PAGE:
Atlas Obscura
Your Guide to the World's Hidden Wonders

Aug. 25 2016 12:30 PM

I Made a Shipwreck Expert Watch The Little Mermaid and Judge Its Nautical Merits

Atlas Obscura on Slate is a blog about the world’s hidden wonders. Like us on Facebook and Tumblr, or follow us on Twitter.

If I were asked to picture a shipwreck, a clear image would pop into my mind. I’ve never seen a shipwreck in real life; most of us haven’t. My imaginary shipwreck has a very clear source, though, one that was influential on my young mind. I'm imagining the shipwreck from Disney's The Little Mermaid.

For me, the shipwreck that Ariel explores was iconic. But, if this is the vessel that defines shipwreck for me, how much of my idea of a sunken ship is pure Disney magic? Is there any truth to it?

Kevin Crisman, the director of the Center for Maritime Archaeology and Conservation at Texas A&M University, immediately knew the genre of ship I was talking about: maritime archaeologists joke about “Hollywood shipwrecks” all the time, he says. One of the shipwrecks they “love to hate to watch" is the 18th-century ship that Nicolas Cage finds frozen in Arctic ice, at the beginning of National Treasure. (It’s very shortly blown to pieces with centuries-old gunpowder.)

The Little Mermaid shipwreck was not one he had considered closely before, but Crisman graciously agreed to watch a few clips from the movie and give me his professional opinion about the wreck where Ariel famously finds a dinglehopper (also known as a fork). Now that I write about real shipwrecks, I wanted to know: What type of ship were we looking at? What made internal sense? And what was total fantasy?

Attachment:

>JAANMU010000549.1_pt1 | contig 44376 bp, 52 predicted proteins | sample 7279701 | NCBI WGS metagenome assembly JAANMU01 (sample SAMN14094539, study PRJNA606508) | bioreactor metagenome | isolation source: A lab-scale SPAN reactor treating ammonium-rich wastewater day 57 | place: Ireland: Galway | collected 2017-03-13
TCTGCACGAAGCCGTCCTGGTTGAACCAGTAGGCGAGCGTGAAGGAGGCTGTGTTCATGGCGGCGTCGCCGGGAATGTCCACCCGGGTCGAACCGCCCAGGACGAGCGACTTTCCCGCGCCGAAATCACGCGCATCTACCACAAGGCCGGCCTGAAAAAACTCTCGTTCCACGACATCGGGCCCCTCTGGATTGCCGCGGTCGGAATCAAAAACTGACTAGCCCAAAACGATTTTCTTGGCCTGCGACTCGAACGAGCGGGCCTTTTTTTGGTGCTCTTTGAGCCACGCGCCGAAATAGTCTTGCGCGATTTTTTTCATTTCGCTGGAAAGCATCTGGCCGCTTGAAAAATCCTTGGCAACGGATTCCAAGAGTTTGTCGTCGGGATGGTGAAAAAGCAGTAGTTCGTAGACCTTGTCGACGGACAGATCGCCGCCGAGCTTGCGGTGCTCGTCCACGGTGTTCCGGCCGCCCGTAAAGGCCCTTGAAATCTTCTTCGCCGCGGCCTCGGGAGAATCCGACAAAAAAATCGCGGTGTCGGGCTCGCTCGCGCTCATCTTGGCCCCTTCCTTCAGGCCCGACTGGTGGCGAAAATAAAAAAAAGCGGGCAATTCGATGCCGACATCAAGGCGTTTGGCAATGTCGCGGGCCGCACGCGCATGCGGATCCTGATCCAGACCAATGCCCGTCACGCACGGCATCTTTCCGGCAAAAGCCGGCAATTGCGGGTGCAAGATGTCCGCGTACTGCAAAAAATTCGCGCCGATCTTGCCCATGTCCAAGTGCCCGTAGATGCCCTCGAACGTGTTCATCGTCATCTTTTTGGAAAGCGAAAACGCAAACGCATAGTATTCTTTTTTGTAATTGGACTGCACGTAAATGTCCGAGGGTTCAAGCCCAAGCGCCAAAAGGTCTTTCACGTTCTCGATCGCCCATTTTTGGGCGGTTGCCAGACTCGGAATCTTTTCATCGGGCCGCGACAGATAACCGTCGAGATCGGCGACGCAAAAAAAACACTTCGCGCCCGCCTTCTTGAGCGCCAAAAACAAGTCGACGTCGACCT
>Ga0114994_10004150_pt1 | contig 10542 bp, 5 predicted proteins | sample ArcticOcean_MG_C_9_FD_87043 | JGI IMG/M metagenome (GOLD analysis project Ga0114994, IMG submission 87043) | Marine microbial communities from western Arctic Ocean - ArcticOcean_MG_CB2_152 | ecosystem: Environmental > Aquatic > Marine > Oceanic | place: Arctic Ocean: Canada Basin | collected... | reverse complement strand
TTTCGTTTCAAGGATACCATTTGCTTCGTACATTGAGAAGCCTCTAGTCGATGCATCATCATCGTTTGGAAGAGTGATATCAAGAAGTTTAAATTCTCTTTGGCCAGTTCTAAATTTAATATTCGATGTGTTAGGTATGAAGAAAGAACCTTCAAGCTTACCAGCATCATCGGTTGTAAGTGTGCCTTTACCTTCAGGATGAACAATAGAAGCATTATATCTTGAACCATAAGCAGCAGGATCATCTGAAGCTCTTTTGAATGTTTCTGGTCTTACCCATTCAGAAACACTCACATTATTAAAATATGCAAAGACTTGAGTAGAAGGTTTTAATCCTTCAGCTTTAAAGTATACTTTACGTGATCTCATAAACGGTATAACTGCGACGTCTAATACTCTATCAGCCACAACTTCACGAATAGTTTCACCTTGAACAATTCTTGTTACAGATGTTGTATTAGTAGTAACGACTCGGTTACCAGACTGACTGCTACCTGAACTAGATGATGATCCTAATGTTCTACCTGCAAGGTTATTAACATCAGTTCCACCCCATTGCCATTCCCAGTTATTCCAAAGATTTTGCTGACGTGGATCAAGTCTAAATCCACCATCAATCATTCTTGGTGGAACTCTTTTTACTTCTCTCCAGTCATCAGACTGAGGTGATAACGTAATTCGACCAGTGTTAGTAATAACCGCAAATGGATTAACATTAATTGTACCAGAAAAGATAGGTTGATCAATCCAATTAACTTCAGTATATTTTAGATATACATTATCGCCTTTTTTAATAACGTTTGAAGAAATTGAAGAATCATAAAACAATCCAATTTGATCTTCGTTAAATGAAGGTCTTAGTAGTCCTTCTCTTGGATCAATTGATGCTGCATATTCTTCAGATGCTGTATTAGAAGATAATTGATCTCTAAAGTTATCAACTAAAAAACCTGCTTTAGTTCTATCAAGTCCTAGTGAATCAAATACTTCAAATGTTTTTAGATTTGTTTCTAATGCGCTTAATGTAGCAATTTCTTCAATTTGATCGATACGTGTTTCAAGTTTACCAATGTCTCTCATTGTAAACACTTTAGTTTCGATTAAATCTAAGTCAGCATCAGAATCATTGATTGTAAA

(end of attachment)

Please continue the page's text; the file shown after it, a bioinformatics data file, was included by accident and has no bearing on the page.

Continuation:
Aug. 24 2016 12:30 PM

The Day the Music Died Memorial

Atlas Obscura on Slate is a blog about the world’s hidden wonders. Like us on Facebook and Tumblr, or follow us on Twitter.

Some call it "The Day the Music Died" thanks to a reference in Don McClean's song "American Pie," but no matter what it is called, the plane crash that killed Buddy Holly, Ritchie Valens, and J.P. "The Big Bopper" Richardson marked a dark day in American history. This tragic accident is still remembered by a couple of unique memorials.

It was on Feb. 3, 1959, that the small Beechcraft Bonanza aircraft carrying the musicians crash landed in a farmer's field in Clear Lake, Iowa. Holly and the others had been on a taxing road tour that gave Holly the flu and some of the other bandmates frostbite from the freezing cold bus rides. Having had enough, Holly charted the small plane, which was unequipped to handle the severe weather they were flying in. The weather was poor and wintry, and unfortunately the pilot lost control of the plane, which crashed, killing all aboard, including the pilot himself.

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The trio of musicians were returned to their respective home states and buried there, but the spot where the plane went down was not forgotten. In 1988, a guitar-shaped memorial to the tragic crash was installed on the spot where the plane went down, still a private cornfield. Later on, another permanent monument to the crash was put up just off the highway. This memorial is a bit simpler, just a giant pair Buddy Holly's iconic glasses, sitting on pillars.